Articles

  • Wednesday, 6th October 2010

    Theme: Environment responsibilities of resource companies under host country and home country laws -the growing demand for extraterritorial liability - case studies and options for reform. All protocols duly observed.

    Colleagues, Ladies and Gentlemen I am humbled by this great privilege afforded me by the organisers of this session of the 2010 Annual Conference of the International Bar Association – the global voice of the legal profession.I neither claim holistic nor monopolistic knowledge of the issue I am called upon to discuss thus what I will do here is to tease out some of the issues of critical concern to vast majority of deprived local community peoples of Nigeria who bear the brunt of the impact of foreign resource corporations,

  • Saturday, 18th July 2009

    Introduction
    The Environmental Rights Action/ Friends of the Earth Nigeria at its Annual General Meeting held in Oghara, Delta State 14-17 July 2009 reviewed recent events in the country, among other matters.

    The meeting was attended by ERA/FoEN Board, Management, Staff, community campaigners and volunteers and concluded that the nation appears to be on a steady slide to systemic anomie reinforcing the need for urgent political actions including dialogue, negotiations and a Sovereign National Conference (SNC).

    The Issues
    The bombing of Atlas Cove in Lagos, six hundred kilometres away from the boiling creeks of the Niger Delta, opens a new chapter in our festering national crises. Although in nowhere has this political and governance crises been most dramatically manifested as in today’s Niger Delta, the attack on the oil loading depot clearly represents the urbanisation of the region’s historic grievances.

    The rumblings will echo for many years and its aftermath is unpredictable. This is the time for calm, deliberate, courageous and patriotic political counter action that should lead to an immediate stoppage of violence on all sides. This is the time for healing and no more killing. It is a moment in our history when the threat to our national cohesion and stability should not be misread by orchestrated exigency of we-know-it-all. It is dangerous to do so. As attractive and seductive as it is to dismiss the attack on the Cove as another "militant" or "criminal" strike, that action goes beyond commercial criminality and armed militancy.

  • Friday, 30th January 2009

    Let’s leave the oil under the Ground - An ERA brief by Nnimmo BASSEY

    As the Niger Delta boils and as Nigeria looks towards a bleak future with diminished oil revenues, the oil corporations operating in Nigeria continue to garner obscene profits. This happens because the corporations are not paying for environmental costs of their operations and because ecological debts go unattended to. Local communities have shouldered the burdens while the corporations laugh all the way to the banks secured by their opaque Joint Venture agreements.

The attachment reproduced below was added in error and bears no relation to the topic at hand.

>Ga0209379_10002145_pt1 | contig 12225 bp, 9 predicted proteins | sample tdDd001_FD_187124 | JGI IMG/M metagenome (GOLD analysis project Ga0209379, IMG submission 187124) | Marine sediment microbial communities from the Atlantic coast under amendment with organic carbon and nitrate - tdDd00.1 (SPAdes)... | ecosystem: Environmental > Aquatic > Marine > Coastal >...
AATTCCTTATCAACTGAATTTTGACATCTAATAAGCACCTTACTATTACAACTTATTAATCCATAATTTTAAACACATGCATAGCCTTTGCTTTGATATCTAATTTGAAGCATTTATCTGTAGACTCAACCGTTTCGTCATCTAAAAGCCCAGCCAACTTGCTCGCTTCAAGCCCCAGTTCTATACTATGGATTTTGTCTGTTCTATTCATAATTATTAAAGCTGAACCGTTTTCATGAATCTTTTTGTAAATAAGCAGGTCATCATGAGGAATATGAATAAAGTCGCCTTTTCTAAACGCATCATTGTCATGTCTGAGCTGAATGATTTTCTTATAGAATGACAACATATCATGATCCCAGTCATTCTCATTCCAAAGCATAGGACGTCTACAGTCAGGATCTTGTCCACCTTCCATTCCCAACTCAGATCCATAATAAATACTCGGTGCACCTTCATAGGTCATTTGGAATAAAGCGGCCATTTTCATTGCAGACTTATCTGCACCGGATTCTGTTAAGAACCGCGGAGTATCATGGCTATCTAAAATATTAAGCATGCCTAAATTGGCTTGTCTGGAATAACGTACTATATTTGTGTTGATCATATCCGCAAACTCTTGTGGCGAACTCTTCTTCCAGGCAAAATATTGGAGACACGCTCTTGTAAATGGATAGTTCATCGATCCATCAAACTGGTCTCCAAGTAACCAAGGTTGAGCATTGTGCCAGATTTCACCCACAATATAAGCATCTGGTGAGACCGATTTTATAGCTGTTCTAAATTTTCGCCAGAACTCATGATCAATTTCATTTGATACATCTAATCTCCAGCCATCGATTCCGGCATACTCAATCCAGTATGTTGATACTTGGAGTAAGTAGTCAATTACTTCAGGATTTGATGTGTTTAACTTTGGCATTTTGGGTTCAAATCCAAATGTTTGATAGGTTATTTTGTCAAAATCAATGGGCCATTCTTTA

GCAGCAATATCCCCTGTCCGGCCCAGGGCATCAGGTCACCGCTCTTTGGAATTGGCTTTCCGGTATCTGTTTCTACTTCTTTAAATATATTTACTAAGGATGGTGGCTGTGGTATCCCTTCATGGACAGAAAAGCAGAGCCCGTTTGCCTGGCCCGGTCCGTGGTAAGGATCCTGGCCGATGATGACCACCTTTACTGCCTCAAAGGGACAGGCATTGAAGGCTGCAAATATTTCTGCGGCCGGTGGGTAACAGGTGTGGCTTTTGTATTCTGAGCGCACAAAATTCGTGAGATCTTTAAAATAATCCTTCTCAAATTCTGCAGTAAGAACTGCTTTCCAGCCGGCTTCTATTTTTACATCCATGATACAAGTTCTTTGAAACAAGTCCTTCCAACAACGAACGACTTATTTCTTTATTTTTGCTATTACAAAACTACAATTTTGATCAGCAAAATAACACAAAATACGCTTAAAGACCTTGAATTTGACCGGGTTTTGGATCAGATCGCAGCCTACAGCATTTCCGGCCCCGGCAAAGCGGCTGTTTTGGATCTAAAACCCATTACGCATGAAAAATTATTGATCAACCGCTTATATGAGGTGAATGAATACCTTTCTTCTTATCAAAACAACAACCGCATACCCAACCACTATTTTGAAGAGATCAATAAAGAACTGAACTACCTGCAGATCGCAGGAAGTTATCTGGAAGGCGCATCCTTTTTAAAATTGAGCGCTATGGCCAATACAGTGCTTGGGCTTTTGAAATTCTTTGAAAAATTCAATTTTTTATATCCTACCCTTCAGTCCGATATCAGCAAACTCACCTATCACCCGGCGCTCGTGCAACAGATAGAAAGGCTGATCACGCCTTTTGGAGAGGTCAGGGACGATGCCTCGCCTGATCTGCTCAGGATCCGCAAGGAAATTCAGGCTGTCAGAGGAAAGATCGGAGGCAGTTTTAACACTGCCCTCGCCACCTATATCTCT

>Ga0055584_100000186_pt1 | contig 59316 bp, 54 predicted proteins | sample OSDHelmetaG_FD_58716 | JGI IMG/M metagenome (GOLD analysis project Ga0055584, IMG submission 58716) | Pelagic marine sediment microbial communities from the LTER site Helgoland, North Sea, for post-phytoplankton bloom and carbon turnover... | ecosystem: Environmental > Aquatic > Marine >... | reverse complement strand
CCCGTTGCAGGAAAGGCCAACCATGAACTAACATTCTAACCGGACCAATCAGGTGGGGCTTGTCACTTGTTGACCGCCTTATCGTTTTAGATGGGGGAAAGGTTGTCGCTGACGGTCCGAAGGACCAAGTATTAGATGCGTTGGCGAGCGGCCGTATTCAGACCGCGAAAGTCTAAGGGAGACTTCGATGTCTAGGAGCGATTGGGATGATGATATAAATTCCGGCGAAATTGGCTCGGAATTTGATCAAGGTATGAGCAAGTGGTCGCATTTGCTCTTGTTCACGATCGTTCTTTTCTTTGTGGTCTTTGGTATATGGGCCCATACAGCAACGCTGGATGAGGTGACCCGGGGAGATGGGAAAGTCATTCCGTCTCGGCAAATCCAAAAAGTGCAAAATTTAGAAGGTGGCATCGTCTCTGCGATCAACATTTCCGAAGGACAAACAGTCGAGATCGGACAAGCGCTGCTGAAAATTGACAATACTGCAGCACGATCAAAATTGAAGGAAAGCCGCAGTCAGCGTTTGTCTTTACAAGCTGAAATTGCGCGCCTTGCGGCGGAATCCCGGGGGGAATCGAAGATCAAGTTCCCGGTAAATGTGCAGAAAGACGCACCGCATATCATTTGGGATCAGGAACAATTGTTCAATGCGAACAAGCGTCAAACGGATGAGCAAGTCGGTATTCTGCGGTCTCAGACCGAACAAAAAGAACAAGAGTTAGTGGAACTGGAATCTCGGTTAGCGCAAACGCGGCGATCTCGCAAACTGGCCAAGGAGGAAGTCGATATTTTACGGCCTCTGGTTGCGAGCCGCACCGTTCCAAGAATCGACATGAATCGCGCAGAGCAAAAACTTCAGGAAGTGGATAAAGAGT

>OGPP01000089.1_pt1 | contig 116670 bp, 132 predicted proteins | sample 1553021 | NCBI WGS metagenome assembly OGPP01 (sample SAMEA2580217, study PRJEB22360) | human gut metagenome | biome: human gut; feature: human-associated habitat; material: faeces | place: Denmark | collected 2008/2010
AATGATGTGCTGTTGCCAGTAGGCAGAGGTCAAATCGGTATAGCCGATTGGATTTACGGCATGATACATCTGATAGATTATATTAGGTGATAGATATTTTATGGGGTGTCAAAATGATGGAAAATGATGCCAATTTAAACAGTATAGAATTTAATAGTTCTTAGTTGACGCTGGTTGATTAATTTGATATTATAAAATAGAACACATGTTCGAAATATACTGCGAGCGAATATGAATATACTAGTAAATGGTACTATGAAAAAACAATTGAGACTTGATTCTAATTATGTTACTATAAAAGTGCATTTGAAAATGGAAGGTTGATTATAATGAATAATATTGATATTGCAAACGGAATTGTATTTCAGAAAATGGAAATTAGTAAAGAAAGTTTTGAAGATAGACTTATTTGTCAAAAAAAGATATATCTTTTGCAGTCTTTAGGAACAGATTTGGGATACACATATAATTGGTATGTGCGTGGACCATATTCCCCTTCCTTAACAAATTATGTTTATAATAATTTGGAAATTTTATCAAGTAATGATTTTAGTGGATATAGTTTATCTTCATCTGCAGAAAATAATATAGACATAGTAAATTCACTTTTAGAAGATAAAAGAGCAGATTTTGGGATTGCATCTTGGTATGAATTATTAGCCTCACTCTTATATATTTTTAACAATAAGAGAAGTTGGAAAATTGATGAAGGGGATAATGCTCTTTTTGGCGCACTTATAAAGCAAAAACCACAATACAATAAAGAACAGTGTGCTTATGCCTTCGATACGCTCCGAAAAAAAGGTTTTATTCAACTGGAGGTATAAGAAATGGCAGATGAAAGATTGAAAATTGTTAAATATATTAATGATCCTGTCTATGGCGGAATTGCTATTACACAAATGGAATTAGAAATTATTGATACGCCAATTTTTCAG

The trend of profits made by oil companies over the past couple of years are very telling. These companies reap profits in the face of whatever woes the world is confronted with.
    In 2007 Shell's net profit rose to $11.56 billion from $8.67 billion a year earlier.  According to reports, Exxon, the world’s largest privately held oil company, reported a 14% rise in income to a record $11.68 billion, which was adjudged to be the largest ever for a US corporation. In the first quarter of 2008, Exxon made nearly $90,000 profit a minute!
    Today, we expect Shell to declare another big profit underscoring the fact that the Niger Delta environment is still not receiving the attention it deserves. Spills remain unattended to at Ikarama in Bayelsa State, Ikot Ada Udoh in Akwa Ibom State, Uzere and Iwerekhan in Delta State. Today we demand that they use their “profit” to clean up their mess in the Niger Delta.

    Read the full article (Acrobat Reader required)

  • Thursday, 26th June 2008

    Climate Change is accepted today even by die hard sceptics as a real crisis that must be urgently tackled for the preservation of the earth in a form that would sustain human and other life forms. The United Nations’ Intergovernmental Panel on Climate Change is the best known body of climate scientists who accepts that most of the observed warming of the last 50 years is likely due to the increase in greenhouse gas concentrations due to human activities...

    ...One of the key failures of the Kyoto protocol is that it did not unambiguously pin the blame for the problem on hydrocarbons. As long as this was the case, the frameworks for handling the problem were fundamentally flawed. Conventional wisdom instructs us to tackle the root causes of problems rather than the symptoms if we wish to radically pursue long lasting solutions. 

    (Excerpts from a paper presented by Nnimmo Bassey at a recent Media Training Workshop in Benin.) 

    Click here to read/download the full article  

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